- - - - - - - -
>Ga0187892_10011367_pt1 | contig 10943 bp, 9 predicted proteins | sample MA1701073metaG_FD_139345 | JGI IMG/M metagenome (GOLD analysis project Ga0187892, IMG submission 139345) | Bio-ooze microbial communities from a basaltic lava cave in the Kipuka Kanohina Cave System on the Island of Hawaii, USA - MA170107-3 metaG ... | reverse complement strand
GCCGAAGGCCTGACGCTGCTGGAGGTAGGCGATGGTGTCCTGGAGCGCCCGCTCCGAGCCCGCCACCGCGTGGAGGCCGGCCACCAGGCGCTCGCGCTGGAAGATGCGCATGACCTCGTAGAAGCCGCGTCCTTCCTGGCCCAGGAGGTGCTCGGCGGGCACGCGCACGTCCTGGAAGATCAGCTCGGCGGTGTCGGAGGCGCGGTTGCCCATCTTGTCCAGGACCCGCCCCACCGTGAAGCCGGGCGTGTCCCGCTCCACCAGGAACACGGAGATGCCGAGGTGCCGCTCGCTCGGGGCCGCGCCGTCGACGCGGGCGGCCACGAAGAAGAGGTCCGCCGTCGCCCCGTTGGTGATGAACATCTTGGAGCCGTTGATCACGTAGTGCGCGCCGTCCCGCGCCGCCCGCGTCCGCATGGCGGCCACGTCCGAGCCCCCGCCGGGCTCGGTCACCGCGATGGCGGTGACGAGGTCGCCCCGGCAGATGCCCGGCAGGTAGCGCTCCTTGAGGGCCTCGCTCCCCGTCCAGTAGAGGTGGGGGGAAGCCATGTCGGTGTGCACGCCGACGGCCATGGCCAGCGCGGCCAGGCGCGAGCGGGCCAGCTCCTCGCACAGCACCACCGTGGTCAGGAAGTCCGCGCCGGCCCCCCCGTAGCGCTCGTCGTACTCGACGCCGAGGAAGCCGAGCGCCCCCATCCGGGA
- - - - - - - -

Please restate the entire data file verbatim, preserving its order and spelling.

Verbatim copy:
>Ga0187892_10011367_pt1 | contig 10943 bp, 9 predicted proteins | sample MA1701073metaG_FD_139345 | JGI IMG/M metagenome (GOLD analysis project Ga0187892, IMG submission 139345) | Bio-ooze microbial communities from a basaltic lava cave in the Kipuka Kanohina Cave System on the Island of Hawaii, USA - MA170107-3 metaG ... | reverse complement strand
GCCGAAGGCCTGACGCTGCTGGAGGTAGGCGATGGTGTCCTGGAGCGCCCGCTCCGAGCCCGCCACCGCGTGGAGGCCGGCCACCAGGCGCTCGCGCTGGAAGATGCGCATGACCTCGTAGAAGCCGCGTCCTTCCTGGCCCAGGAGGTGCTCGGCGGGCACGCGCACGTCCTGGAAGATCAGCTCGGCGGTGTCGGAGGCGCGGTTGCCCATCTTGTCCAGGACCCGCCCCACCGTGAAGCCGGGCGTGTCCCGCTCCACCAGGAACACGGAGATGCCGAGGTGCCGCTCGCTCGGGGCCGCGCCGTCGACGCGGGCGGCCACGAAGAAGAGGTCCGCCGTCGCCCCGTTGGTGATGAACATCTTGGAGCCGTTGATCACGTAGTGCGCGCCGTCCCGCGCCGCCCGCGTCCGCATGGCGGCCACGTCCGAGCCCCCGCCGGGCTCGGTCACCGCGATGGCGGTGACGAGGTCGCCCCGGCAGATGCCCGGCAGGTAGCGCTCCTTGAGGGCCTCGCTCCCCGTCCAGTAGAGGTGGGGGGAAGCCATGTCGGTGTGCACGCCGACGGCCATGGCCAGCGCGGCCAGGCGCGAGCGGGCCAGCTCCTCGCACAGCACCACCGTGGTCAGGAAGTCCGCGCCGGCCCCCCCGTAGCGCTCGTCGTACTCGACGCCGAGGAAGCCGAGCGCCCCCATCCGGGA